Intubation of the GI bleeder

OVERVIEW

Massive GI hemorrhage presents multiple challenges during intubation:

  • haemorrhage obscures view of vocal cords
  • high risk of aspiration
  • risk of haemorrhagic shock and haemodynamic instability
  • risk to staff from contact with body fluids

RSI MODIFICATIONS

  • wear PPE including goggles, mask, gown and gloves
  • empty the stomach
    — place an NGT, this does not decrease the esophageal sphincter opening pressure
    — consider delayed sequence intubation if this is not tolerated
    — varices are not a contra-indication
    — administer prokinetics (e.g. metoclopramide 10mg IV, erythromycin 250mg IV)
  • perform intubation with the patient in head up 45 degrees position (Semi-Fowler position)
    — optimal position for intubation success
    — may decrease aspiration risk
  • ensure adequate preoxygenation and apneic oxygenation
    — use high flow nasal prongs if available— avoid NIV in the actively vomiting patient
    — consider delayed sequence intubation
    — use gentle BVM to maintain oxygenation as required (e.g. 6-10 breaths/min)
  • Use appropriate intubation medications
    — use a haemodynamically stable dose of induction agent (e.g. ketamine 1-2 mg/kg IV)
    — use paralytics (e.g. rocuronium 1.2mg/kg IV); these do not drop lower esophageal sphincter tone
  • Use optimal equipment
    — video laryngoscopes may be obscured by blood and vomit
    — use 2 suction set-ups, assistants either side can hold in the corners of the patient’s mouth
    — bougie
    — LMA (e.g. proseal)
    — meconium aspirator (can attach to ETT tube and suction as you go)
  • Aspiration
    — aspiration pneumonitis does not need antibiotics— bronchodilators and lung protective ventilation may help
    — SIRS response may require ongoing fluid resuscitation +/- pressures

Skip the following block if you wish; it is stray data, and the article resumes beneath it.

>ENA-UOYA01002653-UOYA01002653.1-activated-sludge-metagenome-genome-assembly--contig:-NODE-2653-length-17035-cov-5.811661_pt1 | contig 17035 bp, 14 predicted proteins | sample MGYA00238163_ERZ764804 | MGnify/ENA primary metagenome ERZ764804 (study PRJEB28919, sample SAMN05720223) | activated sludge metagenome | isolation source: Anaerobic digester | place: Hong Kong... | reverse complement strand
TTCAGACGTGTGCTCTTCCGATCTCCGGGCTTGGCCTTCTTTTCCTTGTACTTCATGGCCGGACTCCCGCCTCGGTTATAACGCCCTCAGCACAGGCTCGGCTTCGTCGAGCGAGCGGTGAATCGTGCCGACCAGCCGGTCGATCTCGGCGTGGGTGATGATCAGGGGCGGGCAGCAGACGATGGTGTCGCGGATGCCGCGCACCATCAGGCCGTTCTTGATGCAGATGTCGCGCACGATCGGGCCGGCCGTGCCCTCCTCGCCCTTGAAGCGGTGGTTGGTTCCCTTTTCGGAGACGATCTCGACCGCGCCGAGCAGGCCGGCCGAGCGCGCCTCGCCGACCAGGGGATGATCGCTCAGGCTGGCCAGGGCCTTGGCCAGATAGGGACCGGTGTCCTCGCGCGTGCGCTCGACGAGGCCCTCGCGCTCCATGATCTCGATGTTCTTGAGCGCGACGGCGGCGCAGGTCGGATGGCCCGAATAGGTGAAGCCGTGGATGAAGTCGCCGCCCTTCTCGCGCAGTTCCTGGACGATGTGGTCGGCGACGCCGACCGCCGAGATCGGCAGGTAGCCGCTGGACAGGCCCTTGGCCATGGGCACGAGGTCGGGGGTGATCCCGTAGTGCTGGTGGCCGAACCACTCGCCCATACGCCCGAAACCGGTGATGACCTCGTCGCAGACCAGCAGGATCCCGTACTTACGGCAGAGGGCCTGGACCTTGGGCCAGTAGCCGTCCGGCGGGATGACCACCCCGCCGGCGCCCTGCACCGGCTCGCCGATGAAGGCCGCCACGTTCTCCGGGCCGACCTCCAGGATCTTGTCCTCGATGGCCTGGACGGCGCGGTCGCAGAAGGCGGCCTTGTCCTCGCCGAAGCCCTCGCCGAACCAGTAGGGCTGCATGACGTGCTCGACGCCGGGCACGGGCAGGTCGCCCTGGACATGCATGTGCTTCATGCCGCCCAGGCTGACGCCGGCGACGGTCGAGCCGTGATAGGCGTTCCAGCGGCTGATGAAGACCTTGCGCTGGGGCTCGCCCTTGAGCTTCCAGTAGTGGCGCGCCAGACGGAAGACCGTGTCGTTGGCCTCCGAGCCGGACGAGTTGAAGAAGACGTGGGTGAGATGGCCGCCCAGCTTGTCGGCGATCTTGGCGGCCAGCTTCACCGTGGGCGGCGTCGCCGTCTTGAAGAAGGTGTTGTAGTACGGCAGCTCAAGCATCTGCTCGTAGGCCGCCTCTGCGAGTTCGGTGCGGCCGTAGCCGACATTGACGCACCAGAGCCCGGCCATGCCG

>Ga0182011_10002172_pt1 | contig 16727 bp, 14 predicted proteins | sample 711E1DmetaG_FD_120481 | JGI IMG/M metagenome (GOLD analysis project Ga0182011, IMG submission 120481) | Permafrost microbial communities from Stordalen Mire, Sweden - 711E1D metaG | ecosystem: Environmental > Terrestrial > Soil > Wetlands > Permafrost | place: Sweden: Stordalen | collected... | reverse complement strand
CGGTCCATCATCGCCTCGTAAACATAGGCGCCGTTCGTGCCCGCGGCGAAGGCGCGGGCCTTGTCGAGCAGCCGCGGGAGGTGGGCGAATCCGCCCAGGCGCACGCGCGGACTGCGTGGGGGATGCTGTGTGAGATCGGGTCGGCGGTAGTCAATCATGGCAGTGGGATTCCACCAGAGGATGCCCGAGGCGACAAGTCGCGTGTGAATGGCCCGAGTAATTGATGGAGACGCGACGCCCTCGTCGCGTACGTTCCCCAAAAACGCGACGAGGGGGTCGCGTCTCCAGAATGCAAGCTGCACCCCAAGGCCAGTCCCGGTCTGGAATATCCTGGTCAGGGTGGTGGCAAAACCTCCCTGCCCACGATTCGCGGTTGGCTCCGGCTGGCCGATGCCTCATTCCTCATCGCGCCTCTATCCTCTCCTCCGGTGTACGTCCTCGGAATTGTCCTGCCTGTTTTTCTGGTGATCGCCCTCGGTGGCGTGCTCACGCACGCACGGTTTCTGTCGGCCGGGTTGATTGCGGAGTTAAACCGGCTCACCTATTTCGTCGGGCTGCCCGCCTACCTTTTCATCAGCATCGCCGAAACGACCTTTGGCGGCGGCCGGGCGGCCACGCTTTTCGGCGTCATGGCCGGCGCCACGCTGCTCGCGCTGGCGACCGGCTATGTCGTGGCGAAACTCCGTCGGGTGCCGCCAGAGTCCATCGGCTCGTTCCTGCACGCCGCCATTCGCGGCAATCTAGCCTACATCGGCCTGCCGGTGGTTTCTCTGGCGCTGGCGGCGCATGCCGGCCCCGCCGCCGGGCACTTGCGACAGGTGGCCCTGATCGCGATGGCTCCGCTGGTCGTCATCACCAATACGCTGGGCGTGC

References and Links


CCC 700 6

Critical Care

Compendium

Chris is an Intensivist and ECMO specialist at the Alfred ICU in Melbourne. He is also the Innovation Lead for the Australian Centre for Health Innovation at Alfred Health and Clinical Adjunct Associate Professor at Monash University. He is a co-founder of the Australia and New Zealand Clinician Educator Network (ANZCEN) and is the Lead for the ANZCEN Clinician Educator Incubator programme. He is on the Board of Directors for the Intensive Care Foundation and is a First Part Examiner for the College of Intensive Care Medicine. He is an internationally recognised Clinician Educator with a passion for helping clinicians learn and for improving the clinical performance of individuals and collectives.

After finishing his medical degree at the University of Auckland, he continued post-graduate training in New Zealand as well as Australia’s Northern Territory, Perth and Melbourne. He has completed fellowship training in both intensive care medicine and emergency medicine, as well as post-graduate training in biochemistry, clinical toxicology, clinical epidemiology, and health professional education.

He is actively involved in in using translational simulation to improve patient care and the design of processes and systems at Alfred Health. He coordinates the Alfred ICU’s education and simulation programmes and runs the unit’s education website, INTENSIVE.  He created the ‘Critically Ill Airway’ course and teaches on numerous courses around the world. He is one of the founders of the FOAM movement (Free Open-Access Medical education) and is co-creator of litfl.com, the RAGE podcast, the Resuscitology course, and the SMACC conference.

His one great achievement is being the father of two amazing children.

On Twitter, he is @precordialthump.

| INTENSIVE | RAGE | Resuscitology | SMACC

Leave a Reply

This site uses Akismet to reduce spam. Learn how your comment data is processed.